Qantas culls another 2,000 workers

Airline moves to outsource ground handling operations at 10 Australian airports

(PHOTO: Shutterstock)

Use this oneAustralian flag carrier Qantas said Monday (30 November) that it was outsourcing ground handling operations at 10 airports across the country and will rid itself of another 2,000 employees as it works to survive the COVID-19 pandemic. The company will outsource the work to several companies including international operators Menzies and Swissport.

In August, the airline announced its plan to outsource ground handling operations, which includes baggage handling and aircraft cleaning, and started considering bids from specialist ground handlers and in-house bids from employees and their representatives. The airline’s goals in outsourcing the work were to save about A$100 million annually, based on pre-COVID levels of flying, through the use of third-party providers as well as avoid spending on ground handling equipment such as aircraft tugs and baggage loaders which could save A$80 million over five years.

Qantas said Australia’s Transport Workers Union (TWU) submitted a bid on behalf of employees in accordance with terms in the enterprise agreement. Teams from some individual airports submitted local proposals. “Unfortunately, none of these bids met the objectives”, the airline said.

The airline said the in-house bid from TWI workers “was, by their own admission, ‘theoretical’ with no roadmap of how projected cost savings would be achieved” and it was rejected. “While proposals from employees at various ports did include detailed plans that would save around A$18 million, there remained a significant gap compared to what was offered by third party providers,” Qantas said Monday.

Qantas said a number of external bidders, some of whom already provide these services at 55 airports across Australia, were able to meet all of the objectives, including reducing annual costs by approximately A$103 million. The preferred bidders are being notified and, subject to consultation and finalising contract terms, the transition is intended to occur in the first quarter of 2021. Qantas affiliate Jetstar has already transitioned its ground handling operations at six airports to external suppliers.

Qantas CEO Alan Joyce.

Qantas said in its statement announcing the change that it follows a A$2.7 billion statutory loss for the group in FY20 due to COVID-19 and associated border restrictions. Further significant losses are projected in FY21 due to a drop of revenue in excess of A$10 billion. Since the beginning of the pandemic, the Qantas group has taken on in excess of A$1.5 billion in additional debt.

The company also said with the announcement Monday, job losses across the group are at  8,500 of its 29,000 pre-COVID workforce.

Qantas Domestic and International CEO Andrew David said “this is another tough day for Qantas, particularly for our ground handling teams and their families. We thank every one of them for their professionalism and contribution over the years supporting our customers and operations. While there has been some good news recently with domestic borders, international travel isn’t expected to return to pre-COVID levels until at least 2024. We have a massive job ahead of us to repay debt and we know our competitors are aggressively cutting costs to emerge leaner. The TWU’s in-house bid claimed that significant savings could be made but it failed to outline sufficient practical detail on how this might be achieved, despite us requesting this information multiple times throughout the process. Even with the involvement of a large accounting firm, the bid falls well short of what the specialist external providers were able to come up with.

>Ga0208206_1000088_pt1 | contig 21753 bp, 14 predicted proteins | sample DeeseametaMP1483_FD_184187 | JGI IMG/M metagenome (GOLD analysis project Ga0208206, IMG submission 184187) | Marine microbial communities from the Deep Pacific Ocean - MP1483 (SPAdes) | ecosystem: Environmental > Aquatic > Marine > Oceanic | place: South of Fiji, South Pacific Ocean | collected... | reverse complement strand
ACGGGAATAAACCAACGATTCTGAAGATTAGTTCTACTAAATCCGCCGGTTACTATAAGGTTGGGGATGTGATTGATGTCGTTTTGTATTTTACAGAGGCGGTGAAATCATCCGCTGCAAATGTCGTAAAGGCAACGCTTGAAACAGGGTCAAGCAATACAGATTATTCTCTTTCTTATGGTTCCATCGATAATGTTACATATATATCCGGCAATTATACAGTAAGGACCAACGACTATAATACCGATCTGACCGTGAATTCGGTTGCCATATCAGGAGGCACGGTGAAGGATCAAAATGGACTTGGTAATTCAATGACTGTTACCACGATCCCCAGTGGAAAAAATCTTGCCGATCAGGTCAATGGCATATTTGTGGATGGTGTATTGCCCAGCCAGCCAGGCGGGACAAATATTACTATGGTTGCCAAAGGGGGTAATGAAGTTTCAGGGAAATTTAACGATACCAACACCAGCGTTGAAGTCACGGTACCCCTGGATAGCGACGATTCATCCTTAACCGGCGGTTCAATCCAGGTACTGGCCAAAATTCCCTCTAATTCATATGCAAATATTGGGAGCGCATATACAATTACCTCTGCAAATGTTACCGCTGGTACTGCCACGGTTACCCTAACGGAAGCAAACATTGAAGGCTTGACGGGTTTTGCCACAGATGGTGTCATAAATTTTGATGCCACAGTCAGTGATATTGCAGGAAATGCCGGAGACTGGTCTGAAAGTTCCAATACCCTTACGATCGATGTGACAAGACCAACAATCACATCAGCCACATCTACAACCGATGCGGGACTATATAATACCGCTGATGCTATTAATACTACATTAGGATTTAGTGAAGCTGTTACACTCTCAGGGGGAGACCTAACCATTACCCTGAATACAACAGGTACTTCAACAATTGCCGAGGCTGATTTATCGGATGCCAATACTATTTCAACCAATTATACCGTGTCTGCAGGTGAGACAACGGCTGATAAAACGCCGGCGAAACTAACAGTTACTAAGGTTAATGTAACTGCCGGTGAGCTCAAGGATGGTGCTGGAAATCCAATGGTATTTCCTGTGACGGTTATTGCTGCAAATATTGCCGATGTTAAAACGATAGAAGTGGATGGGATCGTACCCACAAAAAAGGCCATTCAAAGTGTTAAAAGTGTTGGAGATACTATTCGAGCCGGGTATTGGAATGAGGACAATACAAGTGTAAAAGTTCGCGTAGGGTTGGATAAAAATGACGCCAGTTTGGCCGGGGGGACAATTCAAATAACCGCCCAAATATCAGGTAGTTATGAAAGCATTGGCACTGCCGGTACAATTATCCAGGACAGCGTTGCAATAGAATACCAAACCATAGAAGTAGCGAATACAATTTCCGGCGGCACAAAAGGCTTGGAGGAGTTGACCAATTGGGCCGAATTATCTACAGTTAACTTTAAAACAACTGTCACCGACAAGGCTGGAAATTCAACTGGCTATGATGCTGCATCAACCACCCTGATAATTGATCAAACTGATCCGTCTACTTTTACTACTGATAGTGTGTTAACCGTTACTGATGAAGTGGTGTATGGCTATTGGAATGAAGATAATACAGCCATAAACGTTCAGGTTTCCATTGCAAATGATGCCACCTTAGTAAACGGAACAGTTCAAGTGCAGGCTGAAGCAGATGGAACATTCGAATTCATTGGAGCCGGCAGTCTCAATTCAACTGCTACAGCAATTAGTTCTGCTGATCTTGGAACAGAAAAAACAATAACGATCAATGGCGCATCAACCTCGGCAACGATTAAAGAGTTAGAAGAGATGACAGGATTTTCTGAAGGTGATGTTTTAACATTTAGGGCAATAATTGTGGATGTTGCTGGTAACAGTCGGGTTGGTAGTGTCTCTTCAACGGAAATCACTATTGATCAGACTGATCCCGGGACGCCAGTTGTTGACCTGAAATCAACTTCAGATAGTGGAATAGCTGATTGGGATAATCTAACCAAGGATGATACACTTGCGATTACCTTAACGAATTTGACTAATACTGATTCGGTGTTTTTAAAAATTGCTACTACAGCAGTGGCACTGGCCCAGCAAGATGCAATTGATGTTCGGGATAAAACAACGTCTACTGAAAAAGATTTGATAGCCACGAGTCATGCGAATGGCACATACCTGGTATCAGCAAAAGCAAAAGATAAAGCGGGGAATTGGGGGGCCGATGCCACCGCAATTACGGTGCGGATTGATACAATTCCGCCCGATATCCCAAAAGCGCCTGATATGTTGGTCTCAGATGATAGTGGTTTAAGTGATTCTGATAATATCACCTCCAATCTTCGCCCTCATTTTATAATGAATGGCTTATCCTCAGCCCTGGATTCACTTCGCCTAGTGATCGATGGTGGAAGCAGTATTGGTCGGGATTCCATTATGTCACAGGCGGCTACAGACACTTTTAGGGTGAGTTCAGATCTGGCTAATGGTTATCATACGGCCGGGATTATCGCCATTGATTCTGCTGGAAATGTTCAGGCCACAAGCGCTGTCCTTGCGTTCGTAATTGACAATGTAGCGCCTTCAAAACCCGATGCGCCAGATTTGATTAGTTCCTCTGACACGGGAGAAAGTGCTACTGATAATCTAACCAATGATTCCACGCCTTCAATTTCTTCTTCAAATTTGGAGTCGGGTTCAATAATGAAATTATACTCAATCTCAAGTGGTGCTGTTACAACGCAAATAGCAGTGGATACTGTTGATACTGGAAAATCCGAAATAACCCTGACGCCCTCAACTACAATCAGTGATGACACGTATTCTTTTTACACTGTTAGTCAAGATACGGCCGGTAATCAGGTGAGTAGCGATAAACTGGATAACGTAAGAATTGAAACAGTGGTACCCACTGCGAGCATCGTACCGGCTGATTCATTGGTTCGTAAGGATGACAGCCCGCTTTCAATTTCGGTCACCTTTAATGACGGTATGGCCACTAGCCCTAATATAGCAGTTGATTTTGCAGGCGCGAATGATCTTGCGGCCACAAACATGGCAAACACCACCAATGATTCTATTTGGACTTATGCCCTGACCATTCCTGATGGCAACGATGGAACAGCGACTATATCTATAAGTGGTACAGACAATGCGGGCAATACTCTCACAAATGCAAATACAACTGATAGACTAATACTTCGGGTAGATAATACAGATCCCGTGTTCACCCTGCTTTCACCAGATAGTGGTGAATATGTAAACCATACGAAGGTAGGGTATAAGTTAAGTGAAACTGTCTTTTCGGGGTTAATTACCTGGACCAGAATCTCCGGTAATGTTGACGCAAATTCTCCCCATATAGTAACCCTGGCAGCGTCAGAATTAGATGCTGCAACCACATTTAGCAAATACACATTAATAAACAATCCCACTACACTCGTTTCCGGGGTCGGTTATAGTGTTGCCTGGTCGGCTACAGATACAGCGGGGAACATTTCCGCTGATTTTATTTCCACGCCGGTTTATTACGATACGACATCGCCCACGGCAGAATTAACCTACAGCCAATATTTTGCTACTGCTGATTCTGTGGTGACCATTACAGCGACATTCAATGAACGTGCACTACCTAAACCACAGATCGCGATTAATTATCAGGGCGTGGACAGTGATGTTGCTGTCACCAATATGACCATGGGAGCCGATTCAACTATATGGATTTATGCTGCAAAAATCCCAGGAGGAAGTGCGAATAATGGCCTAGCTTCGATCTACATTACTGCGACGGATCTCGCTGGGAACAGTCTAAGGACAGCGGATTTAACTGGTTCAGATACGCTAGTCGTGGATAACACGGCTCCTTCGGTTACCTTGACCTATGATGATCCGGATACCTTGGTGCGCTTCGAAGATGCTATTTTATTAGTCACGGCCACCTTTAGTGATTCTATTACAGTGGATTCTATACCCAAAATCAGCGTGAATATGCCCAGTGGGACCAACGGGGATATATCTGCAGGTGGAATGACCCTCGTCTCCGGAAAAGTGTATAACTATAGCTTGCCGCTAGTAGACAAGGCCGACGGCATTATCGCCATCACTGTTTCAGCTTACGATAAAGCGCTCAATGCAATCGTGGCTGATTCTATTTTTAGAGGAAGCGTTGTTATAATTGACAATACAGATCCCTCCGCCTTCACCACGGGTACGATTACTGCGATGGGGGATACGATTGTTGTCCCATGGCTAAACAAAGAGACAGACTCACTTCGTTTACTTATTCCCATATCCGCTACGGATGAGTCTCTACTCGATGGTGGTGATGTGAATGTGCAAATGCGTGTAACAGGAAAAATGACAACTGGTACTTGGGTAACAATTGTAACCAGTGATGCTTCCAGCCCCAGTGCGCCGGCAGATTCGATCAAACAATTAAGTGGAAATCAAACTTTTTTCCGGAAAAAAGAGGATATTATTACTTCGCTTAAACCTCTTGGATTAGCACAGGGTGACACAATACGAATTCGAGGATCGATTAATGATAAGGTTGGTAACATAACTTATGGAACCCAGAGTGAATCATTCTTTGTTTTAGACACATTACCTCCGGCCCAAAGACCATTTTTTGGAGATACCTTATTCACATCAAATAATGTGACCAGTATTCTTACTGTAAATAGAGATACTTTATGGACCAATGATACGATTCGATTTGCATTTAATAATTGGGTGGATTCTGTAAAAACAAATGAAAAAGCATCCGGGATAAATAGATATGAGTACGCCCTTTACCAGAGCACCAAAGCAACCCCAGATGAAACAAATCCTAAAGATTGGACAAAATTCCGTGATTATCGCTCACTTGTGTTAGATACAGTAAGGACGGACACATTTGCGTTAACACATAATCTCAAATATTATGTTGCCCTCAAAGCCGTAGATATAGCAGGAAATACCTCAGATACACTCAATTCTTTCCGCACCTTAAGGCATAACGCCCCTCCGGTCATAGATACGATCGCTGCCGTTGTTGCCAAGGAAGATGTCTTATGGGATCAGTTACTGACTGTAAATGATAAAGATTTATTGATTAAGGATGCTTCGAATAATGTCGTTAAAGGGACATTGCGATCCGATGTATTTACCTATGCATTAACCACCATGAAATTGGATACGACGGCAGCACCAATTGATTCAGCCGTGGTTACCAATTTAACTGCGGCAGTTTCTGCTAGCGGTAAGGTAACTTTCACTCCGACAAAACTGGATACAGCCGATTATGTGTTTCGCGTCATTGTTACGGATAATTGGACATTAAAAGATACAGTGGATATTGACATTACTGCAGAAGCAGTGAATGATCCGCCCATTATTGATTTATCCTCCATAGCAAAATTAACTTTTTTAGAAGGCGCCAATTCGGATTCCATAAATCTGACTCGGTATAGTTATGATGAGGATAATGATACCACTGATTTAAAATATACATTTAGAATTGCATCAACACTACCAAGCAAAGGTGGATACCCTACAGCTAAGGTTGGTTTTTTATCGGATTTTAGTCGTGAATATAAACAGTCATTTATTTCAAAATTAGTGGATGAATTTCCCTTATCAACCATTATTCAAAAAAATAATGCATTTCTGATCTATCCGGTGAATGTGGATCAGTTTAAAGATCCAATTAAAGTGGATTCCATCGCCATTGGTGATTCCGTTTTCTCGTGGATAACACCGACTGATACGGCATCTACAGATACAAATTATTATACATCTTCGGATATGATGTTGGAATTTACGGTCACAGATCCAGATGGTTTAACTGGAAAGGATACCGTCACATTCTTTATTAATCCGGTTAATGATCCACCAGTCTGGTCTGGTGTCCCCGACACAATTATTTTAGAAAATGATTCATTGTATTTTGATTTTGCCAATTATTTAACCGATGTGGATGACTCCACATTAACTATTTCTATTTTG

“We have used these specialist ground handlers at many Australian airports for decades and they’ve proven they can deliver a safe and reliable service more efficiently than it’s currently done in-house. This isn’t a reflection on our people but it is a reflection of economies of scale and the urgent need we have because of COVID to unlock these efficiencies.”

Qantas has selected new preferred suppliers for the baggage handling contracts, most of which are big international companies that had already been chosen for its Jetstar operations: Edinburgh-headquartered Menzies Aviation; Zurich-headquartered Swissport (which is owned by China’s HNA Group); and Dubai-headquartered Dnata (owned by the Emirates Group), according to media reports in Australia. It has named Queensland-based Oceania for its Adelaide operations and Perth-headquartered Northwest Aviation Services for its Alice Springs operations, and tipped national operator Cabin Services Australia and NSW’s Star Aviation to pick up its cleaning contracts.

Transport Workers’ Union (TWU) national secretary Michael Kaine lambasted the job losses, claiming the union had put in the “most competitive” bid to keep the 20 contracts up for grabs, according to Australian media. The union would examine “every legal option” to fight the decision, Kaine said. The TWU, which has previously raised concerns about safety incidents at Swissport, argued that jobs were being outsourced to “substandard operators” instead of being done by “Qantas specialists”. Kaine called on the federal government – which has given Qantas some A$800 million in employment payments and subsidies to keep planes in the air – to step in and stop the job losses. “There is no excuse on the basis of COVID for outsourcing this work,” Kaine said.

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